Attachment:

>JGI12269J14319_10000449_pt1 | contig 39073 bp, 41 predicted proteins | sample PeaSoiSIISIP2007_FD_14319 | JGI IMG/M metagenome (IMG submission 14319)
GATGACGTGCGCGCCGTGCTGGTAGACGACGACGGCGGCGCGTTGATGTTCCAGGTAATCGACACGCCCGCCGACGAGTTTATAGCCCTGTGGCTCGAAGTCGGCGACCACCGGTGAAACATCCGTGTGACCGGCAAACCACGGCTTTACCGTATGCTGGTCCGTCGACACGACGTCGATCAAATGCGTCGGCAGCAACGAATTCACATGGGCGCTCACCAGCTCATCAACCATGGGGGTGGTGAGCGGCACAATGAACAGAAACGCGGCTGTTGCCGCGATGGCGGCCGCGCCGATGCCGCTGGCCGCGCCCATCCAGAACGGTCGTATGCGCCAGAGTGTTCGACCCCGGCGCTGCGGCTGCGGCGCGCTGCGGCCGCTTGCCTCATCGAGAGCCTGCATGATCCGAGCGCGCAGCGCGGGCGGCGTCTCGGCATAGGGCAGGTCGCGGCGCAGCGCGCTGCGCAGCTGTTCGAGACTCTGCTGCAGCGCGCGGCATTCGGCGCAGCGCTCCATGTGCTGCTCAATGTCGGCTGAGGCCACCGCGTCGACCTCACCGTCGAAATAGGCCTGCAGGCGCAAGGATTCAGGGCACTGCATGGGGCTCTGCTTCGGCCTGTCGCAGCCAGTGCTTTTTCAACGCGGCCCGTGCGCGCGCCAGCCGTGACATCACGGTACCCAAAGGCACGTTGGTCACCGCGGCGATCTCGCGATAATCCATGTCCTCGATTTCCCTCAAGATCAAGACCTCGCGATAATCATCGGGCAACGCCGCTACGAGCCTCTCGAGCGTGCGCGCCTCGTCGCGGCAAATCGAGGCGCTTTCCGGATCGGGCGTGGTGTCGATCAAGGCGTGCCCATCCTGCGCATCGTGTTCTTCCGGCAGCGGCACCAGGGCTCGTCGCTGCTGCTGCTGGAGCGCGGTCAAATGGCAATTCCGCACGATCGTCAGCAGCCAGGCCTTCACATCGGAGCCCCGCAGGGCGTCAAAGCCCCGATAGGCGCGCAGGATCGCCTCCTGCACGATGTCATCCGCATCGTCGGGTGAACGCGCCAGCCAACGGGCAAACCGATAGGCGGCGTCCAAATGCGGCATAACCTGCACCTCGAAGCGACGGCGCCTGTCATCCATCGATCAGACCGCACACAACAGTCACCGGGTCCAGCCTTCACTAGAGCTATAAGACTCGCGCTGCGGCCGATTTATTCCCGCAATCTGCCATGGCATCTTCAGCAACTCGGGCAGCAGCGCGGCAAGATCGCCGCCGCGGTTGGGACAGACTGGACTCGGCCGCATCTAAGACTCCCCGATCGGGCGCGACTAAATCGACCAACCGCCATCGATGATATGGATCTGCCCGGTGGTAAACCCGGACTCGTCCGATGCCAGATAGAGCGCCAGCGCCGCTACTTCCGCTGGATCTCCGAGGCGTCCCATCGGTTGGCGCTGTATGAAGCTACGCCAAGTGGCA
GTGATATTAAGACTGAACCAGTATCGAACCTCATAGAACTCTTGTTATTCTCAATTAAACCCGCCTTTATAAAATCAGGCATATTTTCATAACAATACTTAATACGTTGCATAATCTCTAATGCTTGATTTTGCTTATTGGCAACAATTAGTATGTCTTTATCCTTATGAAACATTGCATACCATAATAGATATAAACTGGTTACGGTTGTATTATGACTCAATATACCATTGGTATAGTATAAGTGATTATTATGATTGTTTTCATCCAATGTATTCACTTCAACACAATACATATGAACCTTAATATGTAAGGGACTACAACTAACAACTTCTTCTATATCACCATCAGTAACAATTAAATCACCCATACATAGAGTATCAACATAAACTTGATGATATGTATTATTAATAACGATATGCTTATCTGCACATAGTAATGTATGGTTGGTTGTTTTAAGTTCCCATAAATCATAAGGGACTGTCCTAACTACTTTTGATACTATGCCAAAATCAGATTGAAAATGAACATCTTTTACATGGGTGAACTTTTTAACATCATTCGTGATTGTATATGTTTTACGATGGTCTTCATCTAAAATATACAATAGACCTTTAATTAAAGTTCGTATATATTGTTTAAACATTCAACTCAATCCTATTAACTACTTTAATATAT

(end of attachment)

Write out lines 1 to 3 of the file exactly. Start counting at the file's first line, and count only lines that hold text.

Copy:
>JGI12269J14319_10000449_pt1 | contig 39073 bp, 41 predicted proteins | sample PeaSoiSIISIP2007_FD_14319 | JGI IMG/M metagenome (IMG submission 14319)
GATGACGTGCGCGCCGTGCTGGTAGACGACGACGGCGGCGCGTTGATGTTCCAGGTAATCGACACGCCCGCCGACGAGTTTATAGCCCTGTGGCTCGAAGTCGGCGACCACCGGTGAAACATCCGTGTGACCGGCAAACCACGGCTTTACCGTATGCTGGTCCGTCGACACGACGTCGATCAAATGCGTCGGCAGCAACGAATTCACATGGGCGCTCACCAGCTCATCAACCATGGGGGTGGTGAGCGGCACAATGAACAGAAACGCGGCTGTTGCCGCGATGGCGGCCGCGCCGATGCCGCTGGCCGCGCCCATCCAGAACGGTCGTATGCGCCAGAGTGTTCGACCCCGGCGCTGCGGCTGCGGCGCGCTGCGGCCGCTTGCCTCATCGAGAGCCTGCATGATCCGAGCGCGCAGCGCGGGCGGCGTCTCGGCATAGGGCAGGTCGCGGCGCAGCGCGCTGCGCAGCTGTTCGAGACTCTGCTGCAGCGCGCGGCATTCGGCGCAGCGCTCCATGTGCTGCTCAATGTCGGCTGAGGCCACCGCGTCGACCTCACCGTCGAAATAGGCCTGCAGGCGCAAGGATTCAGGGCACTGCATGGGGCTCTGCTTCGGCCTGTCGCAGCCAGTGCTTTTTCAACGCGGCCCGTGCGCGCGCCAGCCGTGACATCACGGTACCCAAAGGCACGTTGGTCACCGCGGCGATCTCGCGATAATCCATGTCCTCGATTTCCCTCAAGATCAAGACCTCGCGATAATCATCGGGCAACGCCGCTACGAGCCTCTCGAGCGTGCGCGCCTCGTCGCGGCAAATCGAGGCGCTTTCCGGATCGGGCGTGGTGTCGATCAAGGCGTGCCCATCCTGCGCATCGTGTTCTTCCGGCAGCGGCACCAGGGCTCGTCGCTGCTGCTGCTGGAGCGCGGTCAAATGGCAATTCCGCACGATCGTCAGCAGCCAGGCCTTCACATCGGAGCCCCGCAGGGCGTCAAAGCCCCGATAGGCGCGCAGGATCGCCTCCTGCACGATGTCATCCGCATCGTCGGGTGAACGCGCCAGCCAACGGGCAAACCGATAGGCGGCGTCCAAATGCGGCATAACCTGCACCTCGAAGCGACGGCGCCTGTCATCCATCGATCAGACCGCACACAACAGTCACCGGGTCCAGCCTTCACTAGAGCTATAAGACTCGCGCTGCGGCCGATTTATTCCCGCAATCTGCCATGGCATCTTCAGCAACTCGGGCAGCAGCGCGGCAAGATCGCCGCCGCGGTTGGGACAGACTGGACTCGGCCGCATCTAAGACTCCCCGATCGGGCGCGACTAAATCGACCAACCGCCATCGATGATATGGATCTGCCCGGTGGTAAACCCGGACTCGTCCGATGCCAGATAGAGCGCCAGCGCCGCTACTTCCGCTGGATCTCCGAGGCGTCCCATCGGTTGGCGCTGTATGAAGCTACGCCAAGTGGCA
GTGATATTAAGACTGAACCAGTATCGAACCTCATAGAACTCTTGTTATTCTCAATTAAACCCGCCTTTATAAAATCAGGCATATTTTCATAACAATACTTAATACGTTGCATAATCTCTAATGCTTGATTTTGCTTATTGGCAACAATTAGTATGTCTTTATCCTTATGAAACATTGCATACCATAATAGATATAAACTGGTTACGGTTGTATTATGACTCAATATACCATTGGTATAGTATAAGTGATTATTATGATTGTTTTCATCCAATGTATTCACTTCAACACAATACATATGAACCTTAATATGTAAGGGACTACAACTAACAACTTCTTCTATATCACCATCAGTAACAATTAAATCACCCATACATAGAGTATCAACATAAACTTGATGATATGTATTATTAATAACGATATGCTTATCTGCACATAGTAATGTATGGTTGGTTGTTTTAAGTTCCCATAAATCATAAGGGACTGTCCTAACTACTTTTGATACTATGCCAAAATCAGATTGAAAATGAACATCTTTTACATGGGTGAACTTTTTAACATCATTCGTGATTGTATATGTTTTACGATGGTCTTCATCTAAAATATACAATAGACCTTTAATTAAAGTTCGTATATATTGTTTAAACATTCAACTCAATCCTATTAACTACTTTAATATAT